Please, tell us something more about the collection Pocket watches from the USSR era. Can you tell an interesting story about them?
P: It mainly contains Raketa watches, representing simply a majority of my collection of watches. I really like them and whenever there is any occasion to purchase them, I try to pursue it.
Are you a collector? Show your collection to the world!
Furthermore, it also includes Molnija watches for blind people (watches for blind people form a subcollection in my collection). The remaining two Molnija watches – one with an uncovered glass and a white dial, and the Molnija with a cover and a red dial – belonged to my Grandpa: both are the first pocket watches owned by me. They have a special place in my collection and I hope to pass them to my grandchildren one day.
Your collection contains extraordinary pieces – Petrodvorets and Molnija watches for blind people. How do you find these treasures?
P: It is true. My main area of interest are first models of watches manufactured at the P.F.Z. factory. (Petrodvorets Watch Factory). At that time the factory was not called Raketa yet, but this was a name of some models. Petrodvorets and Raketa for blind people in this version had been on my priority list for a long time, and one day they were put up for auction by one person – of course, I managed to buy them. These pieces were not very impressive and I did not have many competitors. Only a few people know that these are some of the first models of watches for blind people manufactured in the Soviet Union.
Beside these models, I also have Raketa watches for blind people manufactured later, including one signed with the Cornavin name, and one with a black dial. These pieces are also rare. Beside them, I also have a pocket Molnija watch for blind people and a pocket Kirova watch with a dial for blind people – a unique product of the First Moscow Watch Factory.
What is so special about these older watches that prompted you to collect them and makes you talk about them so passionately?
P: These timepieces have a heart, the beating of which can be heard when a watch is wound, and they can tell their history, like, for example, an old watch from the Petrodvorets Watch Factory, with a seascape painted on its face by an artist: what prompted them to do this? Maybe this watch was intended as a present for someone having links with a sea? Or, on a contrary: maybe some talented seaman painted this seascape on his own watch? This is my passion, watches with a past, sometimes unremarkable and worn, but being a treasure trove of the history.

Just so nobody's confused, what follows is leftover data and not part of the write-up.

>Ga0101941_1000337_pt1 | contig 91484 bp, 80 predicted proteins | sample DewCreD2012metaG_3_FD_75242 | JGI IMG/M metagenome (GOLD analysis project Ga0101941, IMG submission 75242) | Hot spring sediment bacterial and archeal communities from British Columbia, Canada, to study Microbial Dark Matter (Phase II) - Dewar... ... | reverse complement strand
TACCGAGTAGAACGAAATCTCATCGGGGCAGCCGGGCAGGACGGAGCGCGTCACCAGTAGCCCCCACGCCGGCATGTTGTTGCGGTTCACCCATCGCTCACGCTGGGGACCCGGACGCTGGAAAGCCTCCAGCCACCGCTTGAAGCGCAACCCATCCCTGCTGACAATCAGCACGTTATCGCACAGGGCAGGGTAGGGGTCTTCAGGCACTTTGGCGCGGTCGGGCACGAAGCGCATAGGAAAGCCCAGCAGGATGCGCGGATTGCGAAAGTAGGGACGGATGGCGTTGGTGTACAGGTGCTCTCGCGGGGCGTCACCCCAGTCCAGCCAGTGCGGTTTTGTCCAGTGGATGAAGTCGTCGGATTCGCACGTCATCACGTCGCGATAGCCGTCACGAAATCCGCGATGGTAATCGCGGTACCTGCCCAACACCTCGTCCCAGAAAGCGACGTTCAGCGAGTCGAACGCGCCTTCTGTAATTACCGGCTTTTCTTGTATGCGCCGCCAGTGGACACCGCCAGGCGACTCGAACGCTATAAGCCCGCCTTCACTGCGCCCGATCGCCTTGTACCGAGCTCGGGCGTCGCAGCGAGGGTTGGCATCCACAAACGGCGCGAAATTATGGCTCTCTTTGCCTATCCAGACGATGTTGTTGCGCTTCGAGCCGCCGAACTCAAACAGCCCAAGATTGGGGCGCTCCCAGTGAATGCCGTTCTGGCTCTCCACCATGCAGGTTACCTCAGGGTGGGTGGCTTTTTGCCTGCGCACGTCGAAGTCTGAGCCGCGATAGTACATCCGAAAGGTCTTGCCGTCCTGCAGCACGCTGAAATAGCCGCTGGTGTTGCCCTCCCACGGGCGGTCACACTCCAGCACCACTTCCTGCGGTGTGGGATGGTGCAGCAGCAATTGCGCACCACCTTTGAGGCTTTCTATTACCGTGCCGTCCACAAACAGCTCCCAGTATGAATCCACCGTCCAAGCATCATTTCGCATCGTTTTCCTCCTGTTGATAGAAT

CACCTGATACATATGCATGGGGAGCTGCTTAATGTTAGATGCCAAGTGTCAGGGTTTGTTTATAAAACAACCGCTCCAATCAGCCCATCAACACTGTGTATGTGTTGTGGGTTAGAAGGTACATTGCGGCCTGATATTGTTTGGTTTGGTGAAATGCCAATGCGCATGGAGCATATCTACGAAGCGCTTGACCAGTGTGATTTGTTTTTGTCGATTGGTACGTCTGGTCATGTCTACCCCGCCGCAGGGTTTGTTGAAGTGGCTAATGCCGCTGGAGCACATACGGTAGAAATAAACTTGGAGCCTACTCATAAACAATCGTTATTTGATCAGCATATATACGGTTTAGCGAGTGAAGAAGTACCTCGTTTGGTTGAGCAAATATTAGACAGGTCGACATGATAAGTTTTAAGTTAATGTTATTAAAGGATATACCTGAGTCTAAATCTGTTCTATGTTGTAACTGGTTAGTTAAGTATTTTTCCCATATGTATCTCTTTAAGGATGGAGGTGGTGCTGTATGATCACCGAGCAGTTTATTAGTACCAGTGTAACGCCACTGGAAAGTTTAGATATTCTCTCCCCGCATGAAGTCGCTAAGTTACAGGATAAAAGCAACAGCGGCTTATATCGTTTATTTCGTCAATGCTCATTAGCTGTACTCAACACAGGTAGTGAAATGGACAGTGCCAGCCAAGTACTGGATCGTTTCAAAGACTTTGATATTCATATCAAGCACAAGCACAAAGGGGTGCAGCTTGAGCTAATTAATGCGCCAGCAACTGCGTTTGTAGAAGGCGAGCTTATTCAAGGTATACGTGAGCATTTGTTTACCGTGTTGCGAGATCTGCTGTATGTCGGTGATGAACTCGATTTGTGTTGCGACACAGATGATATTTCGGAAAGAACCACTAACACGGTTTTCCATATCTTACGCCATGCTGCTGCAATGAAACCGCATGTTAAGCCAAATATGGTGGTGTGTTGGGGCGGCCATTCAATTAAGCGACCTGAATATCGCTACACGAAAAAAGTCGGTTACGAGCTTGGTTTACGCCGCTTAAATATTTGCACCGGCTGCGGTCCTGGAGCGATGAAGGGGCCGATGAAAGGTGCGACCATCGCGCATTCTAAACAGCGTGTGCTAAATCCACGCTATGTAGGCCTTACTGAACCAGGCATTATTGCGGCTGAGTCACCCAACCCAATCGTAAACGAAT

What challenges are faced by watch collectors?
P: The greatest challenge is to specify some limits for yourself. Narrowing your collection to one precise and preset direction and remaining consequently within these frames. Another challenge are rara aves –ghost watches, watches of which only a few exist in collections known all over the world, but sometimes found unexpectedly in a market when you just go to buy some radishes. This happened in Russia last year: one collector noticed Raketa 3031, a real rarity, amongst some junk displayed on a table.
If you were to choose, which 3 pieces in your collections are most valued by you?
P: Of course, these are watches with a sentimental value, that is, both Molnija watches of my Grandpa, and the Zaria watches being the present from my Mom.
As an experienced collector, do you have any advice for aspiring and beginning collectors?
P: My collecting activities are limited within a specific framework, do not spread to include all models and pieces. I know several collectors with collections in comparison to which my collection is only a small one. At the beginning, everybody buys everything they like – without any restrictions. Such collections do not form a coherent whole: they are just a collection of various watches found attractive by their owner. My advice is to establish a specific goal, and then to pursue it consistently. It is not easy, but greatly satisfying.